Mizzou’s Clarkson is proving to be even better than advertised

ST. LOUIS — They own the ninth-best rebounding difference in the

nation. Their shooting percentage is second best in the SEC. They gave

UCLA its first loss by holding the high-scoring Bruins to their lowest

output of the season.

But as efficiently as the Missouri Tigers

are clicking across the board, the No. 1 reason they are 9-0 and have

cracked the Top 25 has been the play of No. 5: junior transfer Jordan

Clarkson.

The 21-year-old from San Antonio is proving to be even

better than advertised, and he came to Columbia with quite a billing.

Clarkson led Tulsa with a 16.6-point scoring average before he

transferred after his sophomore year and turned heads in Missouri’s

practices last season with regular battles against Phil Pressey.

Coach

Frank Haith won’t go so far to admit that even he has been surprised by

Clarkson’s strong start, but let’s just say the veteran coach has been

duly impressed.

“Has he exceeded my expectations?” Haith asked,

repeating a question from the media at his weekly presser Wednesday. “I

knew he was pretty good, but he’s done some really good things, there’s

no denying it. He’s a very talented kid.”

Haith, after all,

sought Clarkson after he left Tulsa and watched him practice against the

Tigers last season. In his share of those sessions, Haith says Clarkson

was the best player on the floor. Still, you know what they say about

practice. Haith wasn’t sure how Clarkson would adjust to competition

that, on most nights, is a cut above what he faced in Conference USA.

Well,

21 points, four rebounds and six assists against UCLA and 25/6/4

against West Virginia are pretty clear indicators that Clarkson has

stepped up nicely. He already has the Missouri media relations

department scurrying for the school record book.

For example, a

20-point game against Western Michigan on Sunday night at Mizzou Arena

and Clarkson will become the first player with six consecutive such

outputs since Anthony Peeler in 1991-92. Seven years have passed since

any Tiger turned in five straight 20-point outings, that being Thomas

Gardner. Keep it up and Clarkson could become the first Tiger to average

20 since Kareem Rush in 2000-01.

Clarkson leads the SEC in

scoring with 20.2 per game and, while he has put up more shots than

anyone in the conference, he also ranks top 10 in field-goal percentage

at 51.5. Those numbers figure to rise if he can lift his 27.6 percentage

on 3-pointers to his career average of 33.8. With such production, who

cares if he isn’t a pass-first point guard like Pressey.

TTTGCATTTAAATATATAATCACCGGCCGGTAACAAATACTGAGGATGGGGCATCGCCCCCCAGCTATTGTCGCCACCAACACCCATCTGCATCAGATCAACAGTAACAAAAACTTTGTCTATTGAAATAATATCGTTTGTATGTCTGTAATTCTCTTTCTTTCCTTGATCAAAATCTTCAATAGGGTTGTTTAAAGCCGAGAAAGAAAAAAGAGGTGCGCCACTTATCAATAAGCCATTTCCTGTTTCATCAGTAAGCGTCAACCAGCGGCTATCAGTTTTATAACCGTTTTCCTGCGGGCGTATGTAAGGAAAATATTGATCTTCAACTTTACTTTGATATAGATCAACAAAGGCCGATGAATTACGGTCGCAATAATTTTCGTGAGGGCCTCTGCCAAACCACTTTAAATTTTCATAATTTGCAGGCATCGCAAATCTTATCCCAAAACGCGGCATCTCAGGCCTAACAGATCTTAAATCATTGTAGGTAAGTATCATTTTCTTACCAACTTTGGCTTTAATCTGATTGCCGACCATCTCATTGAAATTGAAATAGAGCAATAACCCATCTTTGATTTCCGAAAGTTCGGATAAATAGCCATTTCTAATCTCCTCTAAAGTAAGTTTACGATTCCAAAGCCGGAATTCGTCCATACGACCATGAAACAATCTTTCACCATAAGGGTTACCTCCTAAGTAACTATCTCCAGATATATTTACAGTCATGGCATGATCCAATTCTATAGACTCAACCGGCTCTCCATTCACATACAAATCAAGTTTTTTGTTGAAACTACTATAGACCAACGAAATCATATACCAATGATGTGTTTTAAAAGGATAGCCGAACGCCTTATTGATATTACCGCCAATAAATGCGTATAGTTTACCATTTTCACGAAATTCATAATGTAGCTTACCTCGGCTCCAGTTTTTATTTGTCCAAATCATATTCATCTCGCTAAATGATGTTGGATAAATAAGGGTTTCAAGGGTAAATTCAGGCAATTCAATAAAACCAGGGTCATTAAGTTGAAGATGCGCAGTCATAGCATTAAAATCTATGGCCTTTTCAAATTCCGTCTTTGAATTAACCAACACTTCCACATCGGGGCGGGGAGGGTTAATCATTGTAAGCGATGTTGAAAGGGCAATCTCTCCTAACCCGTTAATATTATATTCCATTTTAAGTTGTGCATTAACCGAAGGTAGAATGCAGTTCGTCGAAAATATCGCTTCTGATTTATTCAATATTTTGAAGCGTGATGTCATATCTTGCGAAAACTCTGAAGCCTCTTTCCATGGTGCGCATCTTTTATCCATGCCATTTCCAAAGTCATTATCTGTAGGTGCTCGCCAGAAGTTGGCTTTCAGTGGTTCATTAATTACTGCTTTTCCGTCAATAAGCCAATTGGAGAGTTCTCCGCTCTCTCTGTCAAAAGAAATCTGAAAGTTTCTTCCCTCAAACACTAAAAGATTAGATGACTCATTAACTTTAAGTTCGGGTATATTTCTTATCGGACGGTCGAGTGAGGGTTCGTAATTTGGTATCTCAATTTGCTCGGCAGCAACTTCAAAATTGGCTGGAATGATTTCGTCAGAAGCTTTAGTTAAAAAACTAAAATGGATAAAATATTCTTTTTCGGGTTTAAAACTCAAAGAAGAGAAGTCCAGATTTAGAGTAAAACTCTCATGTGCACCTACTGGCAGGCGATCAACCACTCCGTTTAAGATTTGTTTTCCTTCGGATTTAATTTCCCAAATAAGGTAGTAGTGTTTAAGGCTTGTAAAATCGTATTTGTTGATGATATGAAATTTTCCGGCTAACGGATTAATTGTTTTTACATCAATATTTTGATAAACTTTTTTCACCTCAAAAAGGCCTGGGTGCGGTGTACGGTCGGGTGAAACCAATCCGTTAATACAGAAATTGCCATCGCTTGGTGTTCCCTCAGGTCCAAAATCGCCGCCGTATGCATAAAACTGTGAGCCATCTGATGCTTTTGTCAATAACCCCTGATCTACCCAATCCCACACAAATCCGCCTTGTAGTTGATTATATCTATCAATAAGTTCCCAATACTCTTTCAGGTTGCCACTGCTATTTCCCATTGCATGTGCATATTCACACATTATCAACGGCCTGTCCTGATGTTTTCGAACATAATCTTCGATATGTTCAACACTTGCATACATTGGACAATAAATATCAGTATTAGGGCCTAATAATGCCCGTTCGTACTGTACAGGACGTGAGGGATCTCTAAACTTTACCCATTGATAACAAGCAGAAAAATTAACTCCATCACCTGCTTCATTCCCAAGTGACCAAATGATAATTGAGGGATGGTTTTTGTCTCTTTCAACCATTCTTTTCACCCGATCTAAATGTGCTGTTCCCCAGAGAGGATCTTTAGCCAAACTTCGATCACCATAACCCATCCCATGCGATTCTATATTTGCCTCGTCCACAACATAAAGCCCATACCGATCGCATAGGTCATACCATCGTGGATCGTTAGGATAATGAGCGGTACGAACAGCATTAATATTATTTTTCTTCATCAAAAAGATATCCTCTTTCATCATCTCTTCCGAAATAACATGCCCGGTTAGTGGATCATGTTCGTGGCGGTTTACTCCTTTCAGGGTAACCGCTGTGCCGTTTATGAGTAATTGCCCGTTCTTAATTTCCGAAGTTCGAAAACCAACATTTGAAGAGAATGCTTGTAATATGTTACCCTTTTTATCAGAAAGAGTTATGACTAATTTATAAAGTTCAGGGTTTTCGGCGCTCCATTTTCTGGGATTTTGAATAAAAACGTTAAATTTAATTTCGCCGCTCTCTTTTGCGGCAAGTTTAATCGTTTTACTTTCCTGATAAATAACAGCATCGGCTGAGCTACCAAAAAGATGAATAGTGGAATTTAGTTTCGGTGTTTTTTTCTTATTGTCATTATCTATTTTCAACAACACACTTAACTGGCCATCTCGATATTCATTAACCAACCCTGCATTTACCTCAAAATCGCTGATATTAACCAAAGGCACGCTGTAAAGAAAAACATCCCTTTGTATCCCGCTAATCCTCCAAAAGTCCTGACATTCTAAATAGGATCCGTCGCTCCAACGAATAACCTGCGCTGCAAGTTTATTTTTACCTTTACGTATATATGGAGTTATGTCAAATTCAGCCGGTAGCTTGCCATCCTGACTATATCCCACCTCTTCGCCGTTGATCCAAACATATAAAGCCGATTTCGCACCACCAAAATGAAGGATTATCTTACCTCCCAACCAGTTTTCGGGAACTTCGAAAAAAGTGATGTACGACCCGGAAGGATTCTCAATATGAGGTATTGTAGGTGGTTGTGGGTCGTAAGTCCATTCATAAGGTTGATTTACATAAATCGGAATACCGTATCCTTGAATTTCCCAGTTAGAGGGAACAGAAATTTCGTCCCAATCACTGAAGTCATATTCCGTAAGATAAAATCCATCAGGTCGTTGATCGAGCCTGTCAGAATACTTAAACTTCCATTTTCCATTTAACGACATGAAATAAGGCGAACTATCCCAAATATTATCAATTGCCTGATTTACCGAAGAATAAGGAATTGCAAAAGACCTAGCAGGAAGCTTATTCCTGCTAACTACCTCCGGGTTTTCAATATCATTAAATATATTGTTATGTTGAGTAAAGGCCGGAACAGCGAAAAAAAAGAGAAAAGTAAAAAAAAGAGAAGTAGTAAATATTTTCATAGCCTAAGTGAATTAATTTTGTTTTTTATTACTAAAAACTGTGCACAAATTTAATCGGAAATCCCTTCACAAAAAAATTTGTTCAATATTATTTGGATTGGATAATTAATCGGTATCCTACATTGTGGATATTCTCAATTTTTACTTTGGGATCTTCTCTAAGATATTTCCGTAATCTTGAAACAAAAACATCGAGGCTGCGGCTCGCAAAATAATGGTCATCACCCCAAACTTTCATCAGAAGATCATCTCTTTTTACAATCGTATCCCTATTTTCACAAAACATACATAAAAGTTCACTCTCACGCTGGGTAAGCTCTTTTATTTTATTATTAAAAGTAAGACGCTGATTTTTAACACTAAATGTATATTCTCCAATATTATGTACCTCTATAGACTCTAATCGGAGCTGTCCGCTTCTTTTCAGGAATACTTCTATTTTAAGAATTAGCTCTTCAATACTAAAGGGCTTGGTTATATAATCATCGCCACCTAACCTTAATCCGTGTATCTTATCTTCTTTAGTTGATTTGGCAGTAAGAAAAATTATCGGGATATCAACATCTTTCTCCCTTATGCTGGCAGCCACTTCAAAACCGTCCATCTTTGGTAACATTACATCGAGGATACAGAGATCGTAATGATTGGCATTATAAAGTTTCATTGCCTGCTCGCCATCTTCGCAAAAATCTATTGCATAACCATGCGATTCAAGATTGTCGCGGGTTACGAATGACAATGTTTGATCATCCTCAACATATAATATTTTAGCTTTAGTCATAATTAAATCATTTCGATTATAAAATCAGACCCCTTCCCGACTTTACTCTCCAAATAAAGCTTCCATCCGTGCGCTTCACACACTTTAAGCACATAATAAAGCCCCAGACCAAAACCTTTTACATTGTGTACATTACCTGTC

After

going for 17 in the first half against UCLA, Clarkson certainly made an

impression on coach Steve Alford. The Bruins turned their focus to

stopping Clarkson after halftime only to watch the other members of the

big three, Earnest Ross and Jabari Brown, take over as the Tigers turned

an eight-point deficit into a 17-point victory.

“Clarkson is

very, very special,” Alford said. “He’s getting a lot of interest, and

he should. He’s a very talented point guard.”

At 6-5, 193,

Clarkson hardly is a banger but he has shown the strength to score in

the paint. Even against zone defenses, he has found a way to slash to

the basket. West Virginia coach Bob Huggins, after watching Clarkson

make 9 of 17 shots in a one-sided victory, attributed the effectiveness

to more than talent.

“Guys like him really benefit from the way

they’re calling the game now,” said Huggins, referencing the emphasis

this season on calling hand-checking. “He’s got good length and he’s

very good with the ball.”

He’s been pretty good defending the

ball, too, as have the rest of the Tigers. Haith ranks defense as the

main reason his team has exceeded expectations in the early going,

particularly its effort on closing out on 3-point shooters. West

Virginia and UCLA both came to Mizzou Arena shooting better than 40

percent on 3s but were held to a combined 23.1 percent (9 for 39).

“We’re

ahead of where we were this time last year defensively,” Haith said.

“We can change defenses, we have good length, we’re rebounding and we’ve

taken away the 3-point line. Those numbers are to our liking.”

So, too, has been the play of No. 5.

You can follow Stan McNeal on Twitter at @stanmcneal or email him at stanmcneal@gmail.com.